E3 2011: Hands-on with TERA Part 1 – Warrior, Berserker and Archer


A Berserker in the heat of battle. TERA (Bluehole Studio, En Masse)

Around the circumference of action-MMORPG¬†TERA‘s tree-like E3 2011 booth were a dozen or so demo kiosks opened to all attendees. The demo featured mid-level characters (about level 35) in the Pora Elinu zone: a forest-themed region of perpetual night, full of magical creatures, fairy lights, and nasty monsters. All classes and almost all playable races (the child-like Elin were absent) were available for play. The demo gave its players a good feel for the combat and the roles of each class. I was fortunate enough to jump on several different kiosks during E3 2011 and got some hands-on time with three of TERA‘s eight playable classes: the Warrior, Berserker, and Archer.

Before describing my impressions, it is important to mention an interesting mechanic that all classes in TERA utilize: the combo system. To make the action combat more streamlined, the game uses a combo system to make stringing attacks and skills much easier. Rather than cluttering the UI or keyboard with excess skills and information, the kiosks at E3 2011 had only a few skills mapped to the number keys (1-6), in addition to the standard attack (left click) and special attack (right click). Obviously there were more skills than what was immediately available, and the easiest way to access these skills was through the combo system.

The combo system strings certain skills together with a press of the spacebar, so players don’t need to actively bind these skills onto their keyboard. These combos are triggered when certain conditions are met in combat. For example: the Berserker class has a variety of heavy blows that can knock down opponents. Upon a successful knockdown, an on-screen prompt will let players know that a combo can be initiated to capitalize on the downed enemy. Pressing the spacebar will trigger the combo, and the Berserker will use a thrusting skill, leaping into the air and impaling downed enemies with his massive axe. Another good example can be witnessed when the player is knocked down: a combo prompt will allow them to use their riposte to recover their balance and counterattack.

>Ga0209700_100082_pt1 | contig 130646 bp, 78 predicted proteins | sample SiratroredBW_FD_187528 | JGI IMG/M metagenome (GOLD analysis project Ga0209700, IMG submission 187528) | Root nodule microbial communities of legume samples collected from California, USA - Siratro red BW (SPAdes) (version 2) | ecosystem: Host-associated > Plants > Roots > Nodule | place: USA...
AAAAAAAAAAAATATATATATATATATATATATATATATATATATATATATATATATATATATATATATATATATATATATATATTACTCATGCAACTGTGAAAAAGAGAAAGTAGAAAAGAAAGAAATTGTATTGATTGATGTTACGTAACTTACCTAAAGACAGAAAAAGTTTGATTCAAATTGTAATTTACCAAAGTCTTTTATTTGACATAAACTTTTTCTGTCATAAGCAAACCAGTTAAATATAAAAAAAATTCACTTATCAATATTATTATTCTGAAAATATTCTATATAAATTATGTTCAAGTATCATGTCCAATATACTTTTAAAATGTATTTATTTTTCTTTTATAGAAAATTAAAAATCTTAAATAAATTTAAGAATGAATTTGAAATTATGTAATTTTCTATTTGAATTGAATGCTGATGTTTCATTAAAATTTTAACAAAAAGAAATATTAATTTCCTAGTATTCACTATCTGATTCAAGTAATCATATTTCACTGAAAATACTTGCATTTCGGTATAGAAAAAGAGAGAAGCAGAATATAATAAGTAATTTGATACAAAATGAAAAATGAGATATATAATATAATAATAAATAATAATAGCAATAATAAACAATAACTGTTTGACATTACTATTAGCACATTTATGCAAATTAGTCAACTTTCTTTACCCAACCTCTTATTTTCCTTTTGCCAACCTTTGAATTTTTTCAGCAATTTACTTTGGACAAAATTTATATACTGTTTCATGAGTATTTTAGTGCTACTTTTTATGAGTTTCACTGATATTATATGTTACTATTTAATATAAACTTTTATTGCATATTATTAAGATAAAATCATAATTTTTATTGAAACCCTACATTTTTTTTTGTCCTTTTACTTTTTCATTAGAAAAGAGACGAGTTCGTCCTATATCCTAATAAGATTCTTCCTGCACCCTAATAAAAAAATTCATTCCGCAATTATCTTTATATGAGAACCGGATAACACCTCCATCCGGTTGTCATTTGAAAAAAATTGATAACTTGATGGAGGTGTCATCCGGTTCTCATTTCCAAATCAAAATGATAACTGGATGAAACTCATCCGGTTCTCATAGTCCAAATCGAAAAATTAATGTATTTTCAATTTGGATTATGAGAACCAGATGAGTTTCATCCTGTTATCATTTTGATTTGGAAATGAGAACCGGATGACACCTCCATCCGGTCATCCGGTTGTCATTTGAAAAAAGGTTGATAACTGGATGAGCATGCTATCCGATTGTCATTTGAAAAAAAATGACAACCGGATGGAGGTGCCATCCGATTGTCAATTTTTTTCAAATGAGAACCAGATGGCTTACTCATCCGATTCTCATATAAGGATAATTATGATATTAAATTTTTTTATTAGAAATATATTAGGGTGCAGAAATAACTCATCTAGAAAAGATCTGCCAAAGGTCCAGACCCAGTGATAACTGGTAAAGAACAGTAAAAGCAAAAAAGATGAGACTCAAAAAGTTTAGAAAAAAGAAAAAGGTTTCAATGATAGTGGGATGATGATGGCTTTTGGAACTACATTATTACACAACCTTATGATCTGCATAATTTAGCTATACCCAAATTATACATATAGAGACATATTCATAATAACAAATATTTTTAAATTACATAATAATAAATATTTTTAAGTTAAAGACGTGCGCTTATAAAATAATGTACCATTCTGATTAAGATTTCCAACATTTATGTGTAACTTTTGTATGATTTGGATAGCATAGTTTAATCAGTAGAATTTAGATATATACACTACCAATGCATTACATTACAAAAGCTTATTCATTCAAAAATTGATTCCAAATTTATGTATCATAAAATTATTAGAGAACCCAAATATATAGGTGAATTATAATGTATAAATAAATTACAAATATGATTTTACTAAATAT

With that said, onto the classes!


The Warrior. TERA (Bluehole Studio, En Masse)

The dual-sword-wielding Warrior class has plenty of flashy attacks and combos. Despite their DPS appearance, however, they are a tank class. They excel at keeping enemies focused on them, and their evasive ability allows them to avoid taking damage by jumping away from or over an incoming attack.

The Warrior class feels very much like the speedy protagonist you would control in a console action title. They have great attack speed, and can cancel some of their attacks and skills into a dodge if the situation calls for it.

Unlike said protagonists however, a Warrior’s evasive ability suffers from a rather severe cool-down. Dodging requires 4-5 seconds of recovery time before it can be used again, which makes avoiding damage extremely difficult when players are faced with several enemies. Players can still move around and fight, but dodging is the Warrior’s only sure-fire way to avoid taking damage, which is crucial to staying alive as a tank. This handicap is made all the more apparent when compared to the Berserker, who can enter a defensive stance whenever they wish. Perhaps the Crystal Augment system will offer an option for shorter recovery between dodges?

The Warrior class is currently undergoing some tweaks in the Korean version of the game, where it is believed that their DPS capabilities are being improved. Exactly what those tweaks are, En Masse Entertainment couldn’t say for sure (as much as I asked).